Shawn Cowper, MD

  • Associate Professor of Dermatology and Pathology
Research interests
Alopecia; Dermatology; Fibrosis; Medical Informatics; Pathology; Nephrogenic Fibrosing Dermopathy
Research summary

Nephrogenic systemic fibrosis (NSF) is a disease marked by skin stiffening in the setting of a patient with kidney disease. The disease has been linked with MRI Contrast Agents. There is no evidence to suggest that patients without kidney disease can develop NSF.

Our laboratory investigates cases of possible NSF (examining clinical records and tissue slides) to try to confirm the diagnosis. Once confirmed, we interview patients, conduct an investigation into medical records, and use the information to populate a database comparing all known patients with NSF verified in our laboratory. We use this information to guide medical, pharmaceutical, and government advisory personnel, and to guide further research into the cause of this mysterious disorder.

Our goal is to eradicate this dangerous (and sometimes deadly) condition, and to use the information to better understand fibrosis and wound healing in the hopes of impacting research on related conditions.

Specialized Terms: Alopecia; Cutaneous lymphoma; Pathology informatics; Nephrogenic fibrosing dermopathy; Nephrogenic systemic fibrosis

Extensive research description

My primary research interest is in the mechanism of nephrogenic systemic fibrosis (formerly nephrogenic fibrosing dermopathy). This is an emerging fibrosing disorder seen in patients with renal disease. Compelling epidemiological, microanalytical, and animal studies have linked the disease to the use of gadolinium-based contrast agents (GBCA) used in MRI imaging. Current thinking suggests these renally-excreted compounds are ineffectively removed in the renally-impaired, leading to a novel toxicity reaction. The findings manifest themselves most dramatically in the skin and soft-tissue of affected patients by increased production of matrix elements (collagen, elastin, mucin). These excess components reduce the flexibility and compliance of skin, leading to decreased range of motion in affected limbs. Questions currently being examined include effects in non-cutaneous tissues and factors that may contribute to a propensity to develop NSF (genetic, medical cofactors, other toxicities, etc).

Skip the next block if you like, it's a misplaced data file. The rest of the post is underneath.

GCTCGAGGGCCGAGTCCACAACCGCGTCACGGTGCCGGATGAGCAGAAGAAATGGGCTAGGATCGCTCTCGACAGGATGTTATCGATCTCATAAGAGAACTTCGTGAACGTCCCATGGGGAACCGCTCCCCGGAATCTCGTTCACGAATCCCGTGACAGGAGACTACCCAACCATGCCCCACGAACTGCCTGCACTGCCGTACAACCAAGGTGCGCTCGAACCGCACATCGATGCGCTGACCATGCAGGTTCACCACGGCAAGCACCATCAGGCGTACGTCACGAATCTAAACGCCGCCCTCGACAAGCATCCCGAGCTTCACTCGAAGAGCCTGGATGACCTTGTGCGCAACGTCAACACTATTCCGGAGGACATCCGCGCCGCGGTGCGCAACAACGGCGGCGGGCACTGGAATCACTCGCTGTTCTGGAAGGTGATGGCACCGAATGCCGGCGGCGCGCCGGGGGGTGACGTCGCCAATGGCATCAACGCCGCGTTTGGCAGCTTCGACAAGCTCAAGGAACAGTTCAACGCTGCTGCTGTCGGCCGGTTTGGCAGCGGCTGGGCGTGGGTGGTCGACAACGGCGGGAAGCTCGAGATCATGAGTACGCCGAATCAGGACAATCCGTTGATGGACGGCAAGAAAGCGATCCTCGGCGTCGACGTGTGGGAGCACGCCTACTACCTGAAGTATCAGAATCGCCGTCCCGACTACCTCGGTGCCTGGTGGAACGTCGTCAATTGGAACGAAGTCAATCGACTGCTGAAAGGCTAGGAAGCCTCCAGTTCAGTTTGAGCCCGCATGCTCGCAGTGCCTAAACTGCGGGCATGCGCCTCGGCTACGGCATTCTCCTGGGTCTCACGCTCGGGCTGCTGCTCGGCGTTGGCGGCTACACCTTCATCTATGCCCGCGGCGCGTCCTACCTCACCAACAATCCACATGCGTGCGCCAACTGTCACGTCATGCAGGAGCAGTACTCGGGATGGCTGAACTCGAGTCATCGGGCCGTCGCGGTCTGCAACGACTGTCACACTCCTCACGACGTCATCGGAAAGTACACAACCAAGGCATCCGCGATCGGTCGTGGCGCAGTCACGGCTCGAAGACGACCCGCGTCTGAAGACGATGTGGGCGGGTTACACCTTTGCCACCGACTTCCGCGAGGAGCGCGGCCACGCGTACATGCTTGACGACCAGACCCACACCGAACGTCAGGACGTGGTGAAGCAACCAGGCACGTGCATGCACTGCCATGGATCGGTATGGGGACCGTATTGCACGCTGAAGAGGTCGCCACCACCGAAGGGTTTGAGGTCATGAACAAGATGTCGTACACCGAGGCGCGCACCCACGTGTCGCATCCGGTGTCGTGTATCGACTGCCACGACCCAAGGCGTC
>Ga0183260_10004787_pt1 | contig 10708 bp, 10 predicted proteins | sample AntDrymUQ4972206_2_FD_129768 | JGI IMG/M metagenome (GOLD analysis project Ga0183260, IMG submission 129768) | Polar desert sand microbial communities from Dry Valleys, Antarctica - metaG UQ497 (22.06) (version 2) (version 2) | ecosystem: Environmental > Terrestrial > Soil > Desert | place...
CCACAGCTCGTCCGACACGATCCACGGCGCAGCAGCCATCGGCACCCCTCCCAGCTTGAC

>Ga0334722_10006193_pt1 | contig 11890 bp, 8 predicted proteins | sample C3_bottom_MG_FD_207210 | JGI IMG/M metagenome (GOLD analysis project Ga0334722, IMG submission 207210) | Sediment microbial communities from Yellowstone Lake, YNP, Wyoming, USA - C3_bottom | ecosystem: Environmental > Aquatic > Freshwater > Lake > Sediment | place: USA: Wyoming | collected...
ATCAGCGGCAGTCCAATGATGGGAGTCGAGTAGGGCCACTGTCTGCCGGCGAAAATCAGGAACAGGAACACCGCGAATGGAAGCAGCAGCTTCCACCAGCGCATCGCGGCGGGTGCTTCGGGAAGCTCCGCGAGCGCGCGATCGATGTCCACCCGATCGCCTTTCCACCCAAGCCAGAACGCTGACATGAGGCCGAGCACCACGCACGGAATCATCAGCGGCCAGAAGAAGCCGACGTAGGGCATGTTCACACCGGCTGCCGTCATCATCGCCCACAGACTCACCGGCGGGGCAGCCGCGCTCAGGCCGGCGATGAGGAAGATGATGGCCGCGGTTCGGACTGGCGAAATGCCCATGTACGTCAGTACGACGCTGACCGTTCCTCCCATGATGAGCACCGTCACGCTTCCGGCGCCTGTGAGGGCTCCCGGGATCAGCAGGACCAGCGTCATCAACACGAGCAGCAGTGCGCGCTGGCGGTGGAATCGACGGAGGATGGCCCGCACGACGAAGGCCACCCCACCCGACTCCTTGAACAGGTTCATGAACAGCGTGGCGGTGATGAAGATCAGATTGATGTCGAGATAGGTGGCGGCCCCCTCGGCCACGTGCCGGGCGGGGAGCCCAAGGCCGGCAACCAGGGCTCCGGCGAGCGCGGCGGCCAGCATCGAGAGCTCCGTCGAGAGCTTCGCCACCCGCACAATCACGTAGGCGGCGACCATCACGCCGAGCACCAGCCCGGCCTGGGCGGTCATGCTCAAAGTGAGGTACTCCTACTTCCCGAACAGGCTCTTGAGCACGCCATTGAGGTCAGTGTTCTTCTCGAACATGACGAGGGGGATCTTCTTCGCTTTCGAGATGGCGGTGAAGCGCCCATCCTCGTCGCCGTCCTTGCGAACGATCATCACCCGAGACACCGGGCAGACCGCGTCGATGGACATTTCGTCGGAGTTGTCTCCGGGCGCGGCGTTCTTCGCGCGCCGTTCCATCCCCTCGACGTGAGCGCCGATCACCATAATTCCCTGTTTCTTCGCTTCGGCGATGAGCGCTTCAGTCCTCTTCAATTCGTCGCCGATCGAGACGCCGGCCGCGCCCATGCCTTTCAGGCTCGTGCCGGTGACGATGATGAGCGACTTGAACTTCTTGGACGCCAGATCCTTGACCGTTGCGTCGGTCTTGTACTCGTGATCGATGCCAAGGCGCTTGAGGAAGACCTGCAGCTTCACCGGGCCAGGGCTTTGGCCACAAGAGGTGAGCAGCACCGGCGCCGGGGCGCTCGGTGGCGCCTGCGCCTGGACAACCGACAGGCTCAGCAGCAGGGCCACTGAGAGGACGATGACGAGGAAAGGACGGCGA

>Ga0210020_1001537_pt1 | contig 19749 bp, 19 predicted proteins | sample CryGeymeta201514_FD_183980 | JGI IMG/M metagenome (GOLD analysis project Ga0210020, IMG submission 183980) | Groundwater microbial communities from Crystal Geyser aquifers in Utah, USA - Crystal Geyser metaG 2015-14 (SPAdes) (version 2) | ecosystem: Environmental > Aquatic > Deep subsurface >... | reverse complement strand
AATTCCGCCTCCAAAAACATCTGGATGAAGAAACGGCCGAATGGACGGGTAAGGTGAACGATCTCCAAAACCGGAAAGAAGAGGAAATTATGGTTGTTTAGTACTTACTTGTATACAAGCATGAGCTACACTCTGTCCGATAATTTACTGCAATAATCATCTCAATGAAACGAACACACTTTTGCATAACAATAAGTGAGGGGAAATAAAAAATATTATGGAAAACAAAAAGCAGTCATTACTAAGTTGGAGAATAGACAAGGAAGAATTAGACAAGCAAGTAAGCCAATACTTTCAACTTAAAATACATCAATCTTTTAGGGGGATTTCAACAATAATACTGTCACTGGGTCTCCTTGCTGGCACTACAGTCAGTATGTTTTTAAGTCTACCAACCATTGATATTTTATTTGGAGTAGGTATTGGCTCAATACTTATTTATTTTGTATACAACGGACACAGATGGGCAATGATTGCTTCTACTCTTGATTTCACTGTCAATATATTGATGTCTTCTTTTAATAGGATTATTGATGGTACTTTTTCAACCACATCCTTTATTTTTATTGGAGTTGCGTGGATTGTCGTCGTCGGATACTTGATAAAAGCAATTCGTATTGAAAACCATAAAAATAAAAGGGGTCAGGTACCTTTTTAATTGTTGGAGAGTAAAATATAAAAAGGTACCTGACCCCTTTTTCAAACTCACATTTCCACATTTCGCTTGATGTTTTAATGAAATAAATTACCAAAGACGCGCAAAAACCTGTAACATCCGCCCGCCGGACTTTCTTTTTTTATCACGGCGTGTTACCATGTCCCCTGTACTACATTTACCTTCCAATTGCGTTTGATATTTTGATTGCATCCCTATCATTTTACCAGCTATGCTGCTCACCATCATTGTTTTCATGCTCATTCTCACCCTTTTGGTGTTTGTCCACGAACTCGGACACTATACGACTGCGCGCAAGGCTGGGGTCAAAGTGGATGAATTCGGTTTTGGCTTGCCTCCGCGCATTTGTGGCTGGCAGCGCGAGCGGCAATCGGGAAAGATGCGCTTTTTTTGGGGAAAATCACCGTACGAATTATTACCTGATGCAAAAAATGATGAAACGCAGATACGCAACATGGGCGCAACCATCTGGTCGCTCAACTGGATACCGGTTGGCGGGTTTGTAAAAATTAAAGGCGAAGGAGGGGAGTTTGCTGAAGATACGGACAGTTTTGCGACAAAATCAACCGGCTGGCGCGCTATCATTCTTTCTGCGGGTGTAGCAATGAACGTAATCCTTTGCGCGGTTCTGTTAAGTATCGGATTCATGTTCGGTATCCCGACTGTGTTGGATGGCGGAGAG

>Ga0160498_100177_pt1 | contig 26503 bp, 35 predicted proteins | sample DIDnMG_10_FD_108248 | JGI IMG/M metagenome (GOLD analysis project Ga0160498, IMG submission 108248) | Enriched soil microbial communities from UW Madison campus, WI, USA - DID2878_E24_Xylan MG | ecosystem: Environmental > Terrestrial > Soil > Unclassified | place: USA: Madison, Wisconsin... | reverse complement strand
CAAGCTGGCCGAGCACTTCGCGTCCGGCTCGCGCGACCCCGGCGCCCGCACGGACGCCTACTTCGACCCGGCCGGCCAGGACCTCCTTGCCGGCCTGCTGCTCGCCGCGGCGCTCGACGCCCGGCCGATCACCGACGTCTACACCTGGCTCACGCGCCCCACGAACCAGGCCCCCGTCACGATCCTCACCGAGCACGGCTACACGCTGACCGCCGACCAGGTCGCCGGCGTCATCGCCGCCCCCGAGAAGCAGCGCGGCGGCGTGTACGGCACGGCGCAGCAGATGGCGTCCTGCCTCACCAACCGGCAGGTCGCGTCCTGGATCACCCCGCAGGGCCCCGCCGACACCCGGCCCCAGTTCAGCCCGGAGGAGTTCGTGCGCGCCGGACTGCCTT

Yale is home to the International NSF Registry, housing clinical records and pathology specimens from over 330 patients with NSF. This registry serves as a source of basic information for investigations into the clinical and histological aspects of NSF.

Yale is also the home base for a core of interested clinical and basic science researchers actively engaged in understanding all aspects of this unusual disease. Annually, this team hosts the Yale NSF Symposium, the largest gathering of its type on the topic of NSF in the world. The upcoming 4th annual symposium will take place at the New York Academy of Sciences on May 14/15, 2010.

Besides NSF, I am interested in cutaneous lymphomas and alopecias, and the appropriate use of histopathology in diagnosing these disorders.

My primary and preferred instructional tool is the networked computer. I have been involved with web-based pathology education for some time. My largest project is Pathmax, a web-based resource for pathology professionals currently accommodating 60,000 unique visitors per year from over 80 countries. I am also one of the cofounders of the Dermatopathology Master Class Series, a web-based streaming lecture series on topics of relevance in dermatopathology.

  • MD, Michigan State University, 1990